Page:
"Anyone who thinks TikTok is all just frivolous content is probably not a user," says Polumbo. "There's substantive conversation happening on there on every issue under the sun, from religion to dating to politics." And while "TikTok is dominated by left-leaning content," it's also "a much more politically diverse ecosystem than many might think."

Their suit focuses not just on how a ban would negatively affect BASEDPolitics but on its larger repurcussions for civil liberties.

"We felt the need to stand up as individuals who are using TikTok to effectively fight back against the government and educate others on the principles of free market capitalism, individual rights, and limited government," says Cox, who sees all sorts of "incredible work being done on TikTok—both politically and non politically."

"People are pushing back on war…they're questioning our monetary system, they're highlighting injustices carried out by our government," she says. "Outside of politics, TikTok is now the top search engine for young people. They're getting mental health resources from therapists, DIY help from retired grandpas, nutrition information they can't get from their health insurance and pharmaceutical companies. The list is endless."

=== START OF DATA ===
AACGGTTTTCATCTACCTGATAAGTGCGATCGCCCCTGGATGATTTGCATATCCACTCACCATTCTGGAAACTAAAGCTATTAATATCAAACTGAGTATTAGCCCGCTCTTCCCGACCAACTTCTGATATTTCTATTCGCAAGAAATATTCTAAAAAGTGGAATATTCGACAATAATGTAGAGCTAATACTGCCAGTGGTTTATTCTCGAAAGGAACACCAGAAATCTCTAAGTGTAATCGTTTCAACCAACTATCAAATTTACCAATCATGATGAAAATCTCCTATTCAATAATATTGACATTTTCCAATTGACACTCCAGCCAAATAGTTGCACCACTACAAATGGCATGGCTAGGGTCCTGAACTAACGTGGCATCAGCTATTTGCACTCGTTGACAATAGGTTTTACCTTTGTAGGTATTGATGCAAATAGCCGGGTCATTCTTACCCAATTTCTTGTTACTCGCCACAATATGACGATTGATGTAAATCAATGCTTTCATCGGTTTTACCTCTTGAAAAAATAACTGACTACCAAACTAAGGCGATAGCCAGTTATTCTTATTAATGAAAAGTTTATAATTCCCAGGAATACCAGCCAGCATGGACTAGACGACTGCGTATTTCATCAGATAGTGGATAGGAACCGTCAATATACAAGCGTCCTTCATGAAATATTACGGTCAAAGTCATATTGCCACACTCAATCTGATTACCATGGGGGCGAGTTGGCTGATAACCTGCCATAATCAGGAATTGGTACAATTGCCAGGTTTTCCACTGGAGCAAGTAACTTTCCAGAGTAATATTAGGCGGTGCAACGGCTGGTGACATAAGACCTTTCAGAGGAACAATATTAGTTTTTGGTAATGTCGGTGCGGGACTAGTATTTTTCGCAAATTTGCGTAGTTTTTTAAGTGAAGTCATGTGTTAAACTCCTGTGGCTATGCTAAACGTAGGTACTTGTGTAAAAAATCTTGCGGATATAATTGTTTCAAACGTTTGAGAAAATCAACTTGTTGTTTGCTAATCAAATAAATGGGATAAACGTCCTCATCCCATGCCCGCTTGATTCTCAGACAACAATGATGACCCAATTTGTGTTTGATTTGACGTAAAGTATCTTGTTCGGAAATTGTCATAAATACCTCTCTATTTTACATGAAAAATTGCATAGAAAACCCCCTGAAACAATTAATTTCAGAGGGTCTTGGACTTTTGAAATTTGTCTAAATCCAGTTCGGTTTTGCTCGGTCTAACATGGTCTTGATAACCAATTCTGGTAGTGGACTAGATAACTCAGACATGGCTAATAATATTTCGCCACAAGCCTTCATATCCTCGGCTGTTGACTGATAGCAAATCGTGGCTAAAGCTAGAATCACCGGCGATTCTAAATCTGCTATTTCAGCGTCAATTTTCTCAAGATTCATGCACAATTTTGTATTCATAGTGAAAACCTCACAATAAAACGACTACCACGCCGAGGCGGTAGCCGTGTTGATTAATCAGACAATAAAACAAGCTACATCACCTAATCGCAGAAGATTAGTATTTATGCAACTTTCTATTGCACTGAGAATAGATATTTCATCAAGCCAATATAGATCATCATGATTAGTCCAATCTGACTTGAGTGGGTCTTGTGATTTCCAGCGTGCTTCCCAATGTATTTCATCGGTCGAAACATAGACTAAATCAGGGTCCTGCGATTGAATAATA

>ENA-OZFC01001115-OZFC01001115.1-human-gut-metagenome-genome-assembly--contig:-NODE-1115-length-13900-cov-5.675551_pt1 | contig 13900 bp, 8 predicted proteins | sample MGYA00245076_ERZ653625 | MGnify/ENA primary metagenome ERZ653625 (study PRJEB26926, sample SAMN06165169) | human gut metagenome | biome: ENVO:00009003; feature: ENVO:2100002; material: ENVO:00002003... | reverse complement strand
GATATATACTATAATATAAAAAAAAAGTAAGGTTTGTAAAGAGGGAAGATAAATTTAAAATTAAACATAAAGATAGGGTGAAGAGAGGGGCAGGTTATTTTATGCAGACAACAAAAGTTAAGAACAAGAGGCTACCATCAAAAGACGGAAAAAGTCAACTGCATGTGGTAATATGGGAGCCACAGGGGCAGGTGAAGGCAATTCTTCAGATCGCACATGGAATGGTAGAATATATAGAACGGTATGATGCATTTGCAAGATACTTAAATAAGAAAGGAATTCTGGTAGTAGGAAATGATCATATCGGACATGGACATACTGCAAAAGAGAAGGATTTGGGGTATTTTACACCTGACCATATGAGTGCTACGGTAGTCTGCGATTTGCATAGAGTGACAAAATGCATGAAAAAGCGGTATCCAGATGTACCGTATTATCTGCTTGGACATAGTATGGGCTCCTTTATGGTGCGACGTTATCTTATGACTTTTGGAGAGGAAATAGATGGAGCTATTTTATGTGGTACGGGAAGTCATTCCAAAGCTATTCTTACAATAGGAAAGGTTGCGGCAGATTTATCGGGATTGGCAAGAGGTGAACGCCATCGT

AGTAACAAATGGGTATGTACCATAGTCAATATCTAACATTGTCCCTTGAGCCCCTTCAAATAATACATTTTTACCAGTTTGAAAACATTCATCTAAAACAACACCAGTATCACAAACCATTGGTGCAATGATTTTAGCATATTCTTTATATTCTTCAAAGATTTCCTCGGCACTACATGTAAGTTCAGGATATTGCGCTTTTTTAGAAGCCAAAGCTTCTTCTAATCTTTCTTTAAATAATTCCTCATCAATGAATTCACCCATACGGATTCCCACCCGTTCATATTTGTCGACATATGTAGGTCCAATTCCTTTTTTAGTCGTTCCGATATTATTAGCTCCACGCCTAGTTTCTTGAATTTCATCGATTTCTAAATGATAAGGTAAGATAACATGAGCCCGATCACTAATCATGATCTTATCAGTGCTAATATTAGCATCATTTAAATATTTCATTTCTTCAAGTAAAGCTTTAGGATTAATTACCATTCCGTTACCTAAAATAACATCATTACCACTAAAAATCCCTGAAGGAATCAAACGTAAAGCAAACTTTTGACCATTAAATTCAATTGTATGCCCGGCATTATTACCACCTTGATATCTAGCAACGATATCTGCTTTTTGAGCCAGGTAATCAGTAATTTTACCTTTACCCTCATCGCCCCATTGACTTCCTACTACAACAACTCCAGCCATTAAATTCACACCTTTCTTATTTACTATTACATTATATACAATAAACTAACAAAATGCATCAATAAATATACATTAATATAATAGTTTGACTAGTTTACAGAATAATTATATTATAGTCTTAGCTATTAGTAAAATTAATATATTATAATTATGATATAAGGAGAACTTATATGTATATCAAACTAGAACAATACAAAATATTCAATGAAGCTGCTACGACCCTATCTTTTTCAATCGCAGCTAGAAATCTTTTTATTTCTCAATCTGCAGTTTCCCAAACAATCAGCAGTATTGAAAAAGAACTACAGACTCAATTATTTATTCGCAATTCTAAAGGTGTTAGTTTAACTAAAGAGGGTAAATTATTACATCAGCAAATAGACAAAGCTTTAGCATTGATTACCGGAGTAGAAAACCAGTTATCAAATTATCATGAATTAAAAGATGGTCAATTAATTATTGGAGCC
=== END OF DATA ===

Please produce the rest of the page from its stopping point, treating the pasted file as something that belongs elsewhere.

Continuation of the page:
Propaganda Is Free Speech

BASEDPolitics is being represented by the Liberty Justice Center. The suit seeks a declaration that the anti-TikTok law—officially known as the Foreign Adversary Controlled Applications Act—is unconstitutional and a block on the U.S. Attorney General enforcing it.

The law makes it illegal for Americans to "access, maintain, or update" apps linked to "foreign adversaries," a category that the measure defines to include TikTok. TikTok will be banned if TikTok parent company ByteDance does not sell it by January 19, 2025. The law also allows the president to declare other apps off limits (or force their sale) if they're based out of any country declared a foreign adversary or if anyone based in these countries owns a fifth or more of the app.